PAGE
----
cynthia_booker is offline  
Dec 6th, 2007, 06:12 AM
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After the third day of breakfasting on croissants et brioches, I'm ready for a protein breakfast.

(I've never eaten at Breakfast in America, but I sure enjoy the album. )

Bloom is offline  
Dec 6th, 2007, 06:29 AM
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Is it too unusual to request an omelette in the morning from a local cafe? Is an omelette a 'breakfast' food?
Travelnut is offline  
Dec 6th, 2007, 06:40 AM
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Neo: Really, I think Kathy just woke up on the wrong side of the rock.

To state that something is "better" without having tried the alternative is s-o-o-o-o-o-o typical of a poster who's interested in just bashing.
j_999_9 is offline  
Dec 6th, 2007, 06:43 AM
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BTW: I ate at Breakfast in America twice, and I was the only American among the packed crowd (lots of Scots and Aussies, for some reason).
j_999_9 is offline  
Dec 10th, 2007, 11:53 PM
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Oh 999 don't be so pathetic, I haven't bashed anyone.
And I also enjoyed I-Hop in the States, good value and a variety of choice.
And omelettes are great breaky, lunch or dinner, usually if I feel lazy on a friday night I sometimes cook an omelette. We had nice omelettes at a cafe called Cafe Delics, I think it was, in the Montmartre, I noticed the painters going there and slightly off the tourist trail.
KathyNZ is offline  
Dec 11th, 2007, 03:54 AM
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Neopatrick, re: <<those who don't eat that way didn't need to comment, any more than someone who doesn't like art would need to comment on a post about the Louvre how he'd never go there. It smacks of "too bad you don't do what I do -- I only do it the RIGHT way".>>

That's not a fair analogy. This thread's title (plus one of the OP's defensive follow-up comments) is what "smacks of '...do what I do -- I only do it the RIGHT way'". If someone posted a similar thread on art, along the lines of "Best art in Paris-- we found it!!!" and then insisted, sight unseen, that some other painting can't possible be as good, and that there's no need to look at any other art, what do you think the response from other art lovers would have been?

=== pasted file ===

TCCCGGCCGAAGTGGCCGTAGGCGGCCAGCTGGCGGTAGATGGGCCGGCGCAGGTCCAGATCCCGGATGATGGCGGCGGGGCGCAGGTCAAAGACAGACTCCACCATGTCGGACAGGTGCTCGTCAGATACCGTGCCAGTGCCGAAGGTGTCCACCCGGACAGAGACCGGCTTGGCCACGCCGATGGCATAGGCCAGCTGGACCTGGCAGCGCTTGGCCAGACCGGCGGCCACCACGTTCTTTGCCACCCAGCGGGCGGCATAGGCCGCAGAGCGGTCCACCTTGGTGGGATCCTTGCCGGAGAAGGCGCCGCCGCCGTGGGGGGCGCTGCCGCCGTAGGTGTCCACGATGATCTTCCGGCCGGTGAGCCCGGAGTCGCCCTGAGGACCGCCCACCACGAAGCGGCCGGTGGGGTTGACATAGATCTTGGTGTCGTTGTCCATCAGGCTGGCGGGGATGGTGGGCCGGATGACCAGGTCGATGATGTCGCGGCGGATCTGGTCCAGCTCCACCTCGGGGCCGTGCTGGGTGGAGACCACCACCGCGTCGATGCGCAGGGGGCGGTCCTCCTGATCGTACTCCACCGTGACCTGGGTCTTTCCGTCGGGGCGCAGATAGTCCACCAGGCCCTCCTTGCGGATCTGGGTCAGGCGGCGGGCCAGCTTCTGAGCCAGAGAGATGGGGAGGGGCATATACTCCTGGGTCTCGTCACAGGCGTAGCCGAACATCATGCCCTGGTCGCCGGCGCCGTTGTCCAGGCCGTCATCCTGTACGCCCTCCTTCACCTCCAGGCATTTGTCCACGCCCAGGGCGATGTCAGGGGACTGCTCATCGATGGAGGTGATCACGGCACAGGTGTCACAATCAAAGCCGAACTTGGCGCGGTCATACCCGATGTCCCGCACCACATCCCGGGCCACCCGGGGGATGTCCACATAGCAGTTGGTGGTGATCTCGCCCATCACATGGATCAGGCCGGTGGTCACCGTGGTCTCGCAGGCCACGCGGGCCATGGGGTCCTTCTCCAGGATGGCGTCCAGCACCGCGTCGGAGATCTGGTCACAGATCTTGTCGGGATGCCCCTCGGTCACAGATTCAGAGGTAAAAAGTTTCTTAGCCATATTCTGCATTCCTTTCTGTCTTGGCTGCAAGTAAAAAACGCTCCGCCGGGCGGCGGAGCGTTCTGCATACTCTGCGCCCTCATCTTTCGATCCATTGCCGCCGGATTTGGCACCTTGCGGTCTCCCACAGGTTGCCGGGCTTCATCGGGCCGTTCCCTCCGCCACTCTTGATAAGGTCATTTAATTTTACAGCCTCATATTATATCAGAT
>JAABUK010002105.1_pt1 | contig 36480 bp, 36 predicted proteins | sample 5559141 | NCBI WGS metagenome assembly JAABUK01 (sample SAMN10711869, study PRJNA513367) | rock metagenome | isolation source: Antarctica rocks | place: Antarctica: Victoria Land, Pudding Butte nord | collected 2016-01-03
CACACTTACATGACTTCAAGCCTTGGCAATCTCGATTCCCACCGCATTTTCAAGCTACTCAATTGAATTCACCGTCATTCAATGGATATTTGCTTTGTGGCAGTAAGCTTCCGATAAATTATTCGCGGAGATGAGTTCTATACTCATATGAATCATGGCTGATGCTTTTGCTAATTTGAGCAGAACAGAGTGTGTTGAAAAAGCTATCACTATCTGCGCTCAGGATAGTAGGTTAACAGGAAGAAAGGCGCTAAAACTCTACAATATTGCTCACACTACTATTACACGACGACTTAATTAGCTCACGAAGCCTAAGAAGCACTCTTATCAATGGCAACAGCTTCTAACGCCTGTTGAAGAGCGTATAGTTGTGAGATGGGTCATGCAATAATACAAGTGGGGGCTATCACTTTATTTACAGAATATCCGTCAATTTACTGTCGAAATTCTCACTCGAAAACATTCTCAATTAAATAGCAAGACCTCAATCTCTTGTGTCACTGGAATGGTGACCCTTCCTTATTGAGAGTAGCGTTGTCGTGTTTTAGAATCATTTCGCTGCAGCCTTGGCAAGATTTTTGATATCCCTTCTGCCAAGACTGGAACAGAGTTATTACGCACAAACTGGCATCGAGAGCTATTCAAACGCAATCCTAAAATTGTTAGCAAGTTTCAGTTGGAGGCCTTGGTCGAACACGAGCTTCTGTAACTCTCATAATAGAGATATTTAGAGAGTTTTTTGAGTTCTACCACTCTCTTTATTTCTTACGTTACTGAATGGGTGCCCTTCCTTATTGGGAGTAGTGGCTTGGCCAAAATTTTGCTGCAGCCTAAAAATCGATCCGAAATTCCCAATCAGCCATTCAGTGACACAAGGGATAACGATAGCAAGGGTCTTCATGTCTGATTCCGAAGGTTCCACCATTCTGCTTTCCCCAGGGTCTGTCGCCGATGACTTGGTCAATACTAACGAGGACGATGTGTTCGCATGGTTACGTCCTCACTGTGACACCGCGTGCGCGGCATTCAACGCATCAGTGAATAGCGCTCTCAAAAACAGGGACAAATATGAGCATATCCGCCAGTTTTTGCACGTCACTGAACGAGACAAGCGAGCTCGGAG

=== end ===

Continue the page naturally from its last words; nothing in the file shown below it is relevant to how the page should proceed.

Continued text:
I looked at the link, and Les Seraphin actually looks quite interesting, but the OP would have gotten a better reception with a title like "Our favorite breakfast in Paris," "Best hot breakfast in Paris," or even "Fantastic breakfast in Paris...," but just "best...!!!" certainly invites disagreement.

MademoiselleFifi is offline  
Dec 11th, 2007, 04:33 AM
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Well now it is your analogy which isn't very good.

I was referring to people who don't like or eat full breakfast at all responding to this post and wanting to argue about it. If someone posted about "found the best art in Paris", why would someone who doesn't like art at all get involved in taking issue with that? Of course people who DO like art would respond as you said, just as people who DO like full breakfasts would have every right to respond to this post.

To make the analogy more complete, I guess it would be like people who don't like art responding to "found the best art in Paris" with comments like "that is so stupid -- there are much better things to do in Paris than look at art anyway". Just as some people here were taking issue not with the choice of the restaurant place but rather the whole idea of eating full breakfast in Paris at all.
NeoPatrick is offline  
Dec 11th, 2007, 05:42 AM
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Knowing the French diabetics are not necessarily going to eat "the best [American] breakfast in Paris," I looked up what is recommended for breakfast in France for this group:

Au petit déjeuner :
- 200 g de lait de vache
- 10 g de beurre
- 20 g de fromage
- 3 biscottes au gluten 20 % ou 2 tranches de pain blanc (1,5 cm épaisseur au milieu d'une baguette)
- 100 g de fruits frais.
kerouac is offline  
Dec 12th, 2007, 11:35 PM
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My last comment on this thread - and it is that the title comes from our personal experience in the time that we were in Paris. It was 'the best breakfast' for us and the 'best deal' for us. You got it now, think outside the square, after this I will keep all good discoveries to myself. Cheerio, I have better fish to fry.
KathyNZ is offline  
Dec 13th, 2007, 01:10 AM
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Hi Kathy,

please don't get the hump with all of us, just cos there's one or two grouches here.

I liked your style, and understood just what you meant by the "best". if others choose to misunderstand, that's up to them.

If and when i make it to Paris again, I'll be sure tpo try to find this place - so for me, it has been useful tip.

regards, ann
annhig is offline  
Dec 13th, 2007, 05:48 AM
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Kathy: You, bashing? Nah:
>> I think you Americans are unrealistic, too many chains in your country offering cheap deals but without the quality. The eggs here were the right colour, not the insipid green yellow of american eggs, yuk.<<

Just your basic little friendly, helpful post.
j_999_9 is offline